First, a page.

Tag Archives: emotional abuse

An unspoken secret

18 year old me

I have a secret.

This may not be a surprise to you if you know anything about my past.

But its not what you think.

This secret has created meaning in the events that followed. The secret has eaten away at me.

You see, it’s not what happens to us that causes us a problem. It’s the meaning we assign to it. It’s the meaning that triggers a protective state. It’s the meaning that causes hurt.

There’s a catch though. We interpret and attribute meaning to events, well before our brain is developed enough to understand.

The prefrontal cortex, the rational and analytical part of you brain, is not fully developed until you are at least 19 years old.

At least 19 years old before you can understand what happens to you

And before you are 16 you have learnt all the important lessons that you need to stay safe as an adult

This is the catch.

And so I have a memory from when I was 9 years old, and it had meaning. It was the unspoken thing.

I think we all have them, those moments that we carry, that we don’t want anyone else to know of, for whatever reason. Sometimes, they rest, untouched, with very little impact on our day to day lives. Other times the gnaw away, answering with silent words in our head.

They are not big, traumatic moments, but they are moments that form our sense of self. They might be loaded with shame, or guilt or something else.

They are unspoken.

My moment? I walked in on my stepfather when he was having a shower. I was 9. I pointed to his private parts, and touching it accidentally, asked what that was. He angrily told me that I should never touch that.

I thought that I made him think about me as a sexual object. I thought it was my fault that he abused me. I thought I was his partner, not a young child who was abused.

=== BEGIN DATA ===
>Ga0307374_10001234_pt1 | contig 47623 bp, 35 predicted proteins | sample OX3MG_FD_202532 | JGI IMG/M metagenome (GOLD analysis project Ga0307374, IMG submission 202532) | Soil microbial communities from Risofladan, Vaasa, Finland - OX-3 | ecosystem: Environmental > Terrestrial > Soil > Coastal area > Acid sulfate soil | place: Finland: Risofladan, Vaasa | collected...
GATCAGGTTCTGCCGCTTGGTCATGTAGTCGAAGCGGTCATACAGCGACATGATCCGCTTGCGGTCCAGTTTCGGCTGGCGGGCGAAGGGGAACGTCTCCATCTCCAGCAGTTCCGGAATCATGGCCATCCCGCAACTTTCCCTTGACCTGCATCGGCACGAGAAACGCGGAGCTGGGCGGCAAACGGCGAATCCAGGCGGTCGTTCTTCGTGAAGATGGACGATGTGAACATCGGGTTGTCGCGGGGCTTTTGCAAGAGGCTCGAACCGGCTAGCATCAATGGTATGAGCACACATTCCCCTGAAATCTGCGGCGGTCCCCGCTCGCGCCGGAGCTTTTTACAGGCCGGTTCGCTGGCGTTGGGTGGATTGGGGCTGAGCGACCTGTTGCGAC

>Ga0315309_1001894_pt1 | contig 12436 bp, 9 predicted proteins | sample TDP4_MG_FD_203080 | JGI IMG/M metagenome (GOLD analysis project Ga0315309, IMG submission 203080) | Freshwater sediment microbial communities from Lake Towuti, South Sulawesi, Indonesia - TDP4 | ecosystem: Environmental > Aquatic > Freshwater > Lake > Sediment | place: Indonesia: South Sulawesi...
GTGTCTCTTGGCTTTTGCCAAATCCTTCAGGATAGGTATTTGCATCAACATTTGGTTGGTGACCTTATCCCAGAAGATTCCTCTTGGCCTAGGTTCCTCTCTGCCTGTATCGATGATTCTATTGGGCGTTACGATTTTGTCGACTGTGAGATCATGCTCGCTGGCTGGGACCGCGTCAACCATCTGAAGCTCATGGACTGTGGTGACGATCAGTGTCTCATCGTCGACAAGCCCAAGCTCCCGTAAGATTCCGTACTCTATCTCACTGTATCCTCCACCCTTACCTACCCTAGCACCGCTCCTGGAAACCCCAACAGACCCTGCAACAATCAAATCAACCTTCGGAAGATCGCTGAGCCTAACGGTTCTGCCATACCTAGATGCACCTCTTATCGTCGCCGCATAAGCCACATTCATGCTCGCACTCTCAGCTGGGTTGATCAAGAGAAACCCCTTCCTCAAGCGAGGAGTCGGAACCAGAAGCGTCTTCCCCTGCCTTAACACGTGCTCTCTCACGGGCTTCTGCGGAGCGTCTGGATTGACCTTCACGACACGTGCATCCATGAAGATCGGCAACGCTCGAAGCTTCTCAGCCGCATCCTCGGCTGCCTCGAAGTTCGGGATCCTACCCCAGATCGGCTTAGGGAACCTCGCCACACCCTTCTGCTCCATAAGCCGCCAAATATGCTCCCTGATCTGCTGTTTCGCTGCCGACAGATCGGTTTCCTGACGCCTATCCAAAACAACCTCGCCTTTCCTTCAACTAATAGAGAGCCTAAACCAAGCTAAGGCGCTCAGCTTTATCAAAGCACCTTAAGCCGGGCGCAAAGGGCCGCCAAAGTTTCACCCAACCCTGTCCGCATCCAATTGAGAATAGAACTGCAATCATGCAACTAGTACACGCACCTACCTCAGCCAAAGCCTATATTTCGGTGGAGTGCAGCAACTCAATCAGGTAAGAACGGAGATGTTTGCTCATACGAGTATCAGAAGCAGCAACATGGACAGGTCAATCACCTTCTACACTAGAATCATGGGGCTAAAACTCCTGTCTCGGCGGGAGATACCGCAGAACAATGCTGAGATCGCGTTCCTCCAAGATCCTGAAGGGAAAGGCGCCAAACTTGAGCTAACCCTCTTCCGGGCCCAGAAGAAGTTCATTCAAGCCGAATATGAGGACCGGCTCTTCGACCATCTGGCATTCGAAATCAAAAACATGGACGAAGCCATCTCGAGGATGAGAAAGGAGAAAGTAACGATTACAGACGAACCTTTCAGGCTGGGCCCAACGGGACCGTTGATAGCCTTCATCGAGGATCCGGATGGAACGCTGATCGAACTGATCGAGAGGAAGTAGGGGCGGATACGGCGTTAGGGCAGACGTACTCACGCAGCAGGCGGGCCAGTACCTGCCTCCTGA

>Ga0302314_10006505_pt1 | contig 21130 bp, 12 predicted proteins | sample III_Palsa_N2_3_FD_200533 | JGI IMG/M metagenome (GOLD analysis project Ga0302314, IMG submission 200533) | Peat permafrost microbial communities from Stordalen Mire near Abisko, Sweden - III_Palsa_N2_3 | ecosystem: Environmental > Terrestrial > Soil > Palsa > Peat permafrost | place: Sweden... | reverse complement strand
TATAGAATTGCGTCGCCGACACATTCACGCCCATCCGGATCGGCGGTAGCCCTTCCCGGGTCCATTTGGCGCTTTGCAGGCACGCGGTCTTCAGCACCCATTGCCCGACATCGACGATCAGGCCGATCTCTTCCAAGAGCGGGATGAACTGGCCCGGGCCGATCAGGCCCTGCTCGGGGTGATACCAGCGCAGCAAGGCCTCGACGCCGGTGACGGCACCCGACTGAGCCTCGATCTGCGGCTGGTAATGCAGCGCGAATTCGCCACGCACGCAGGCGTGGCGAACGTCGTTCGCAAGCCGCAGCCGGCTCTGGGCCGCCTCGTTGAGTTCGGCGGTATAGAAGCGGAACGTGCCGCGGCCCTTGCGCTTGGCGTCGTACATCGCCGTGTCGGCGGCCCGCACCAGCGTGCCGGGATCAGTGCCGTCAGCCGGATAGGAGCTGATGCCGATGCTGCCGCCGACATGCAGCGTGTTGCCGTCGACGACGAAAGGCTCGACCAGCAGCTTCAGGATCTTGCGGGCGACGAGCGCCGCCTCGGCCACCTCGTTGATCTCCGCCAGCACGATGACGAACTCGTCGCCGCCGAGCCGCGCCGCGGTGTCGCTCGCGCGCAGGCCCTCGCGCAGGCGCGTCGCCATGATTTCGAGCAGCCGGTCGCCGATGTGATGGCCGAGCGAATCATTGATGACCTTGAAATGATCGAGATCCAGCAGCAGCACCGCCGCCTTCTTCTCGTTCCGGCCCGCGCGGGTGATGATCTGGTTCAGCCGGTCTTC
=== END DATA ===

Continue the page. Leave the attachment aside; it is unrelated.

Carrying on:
I never, ever spoke the secret.

And it meant everything was my fault. Who was I to cry victim when I created the problem?

This unspoken secret meant I planted the idea. It meant I was complicit. It meant I was not a victim. It meant I was a participant in the abuse, not a victim of it.

Because it was my fault.

I knew about my secret. But I didn’t ever speak about it. Or even tell anyone I had it.

I didn’t want them to know that all these things I spoke about were my fault. But I was sure they were.

And so I hated myself and my body for the role it played. I hated it for being involved in what happened. I felt guilty. I felt ashamed. I felt like a fraud for letting everyone else believe I had been abused, when actually I had created the problem.

And then thanks to the help of my amazing therapist friend, I spoke the unspoken and the spell was broken.

And now I see that there was nothing I could do. I was a young child. I was abused. That is never a child’s fault.

My body is not to blame. I am not to blame.

Speaking the unspoken changes it.

What is your unspoken thing? Who do you trust to tell that thing to?

You deserve freedom from the unspoken.

Why people get away with being bullies

Lady C calls Duncan Bannatyne a 'vain old goat' and Brian Friedman 'full of sh*t'

She was an endearing old lady that everyone protected when she first entered the jungle as part of the TV show “I’m a Celebrity, Get me out of here”. They found her amusing and quirky. From the outset she clearly marched to the beat of her own drum but, initially, everyone pandered to it. She was older. She was a lady. Lady Colin Campbell was typical of unknowns that end up on the programme.

Before anyone realised what was happening, looking after her turned in to being emotionally manipulated. Up to a point it seemed reasonable to protect an older person who didn’t seem to share the same life experience of everyone else due to her privileged lifestyle.

Then she refused a trial because it triggered issues for her. Seemed reasonable, and yet it resulted in all 12 people going without dinner. And the programme usually makes people exempt from trials if there are medical reasons why they can’t do it.

Again, it seemed unfair but understandable.

And then she won a trial that resulted in her and two fellow campmates going to a bush spa for the night. They got to choose 2 people to wait on them as a chambermaid and servant. She chose Tony and Georgie but Tony refused. He didn’t want to wait on her. Also reasonable.

But Lady C was not used to being refused and her true colours came out. Gone was the subtle manipulation and out came the bullying nastiness. Once the aggressive and abusive behaviour had begun, it didn’t stop. All because someone didn’t do what she wanted. It was targeted at Tony Hadley who dared to refuse her and then Duncan Banatyne who stood up to her along with Tony.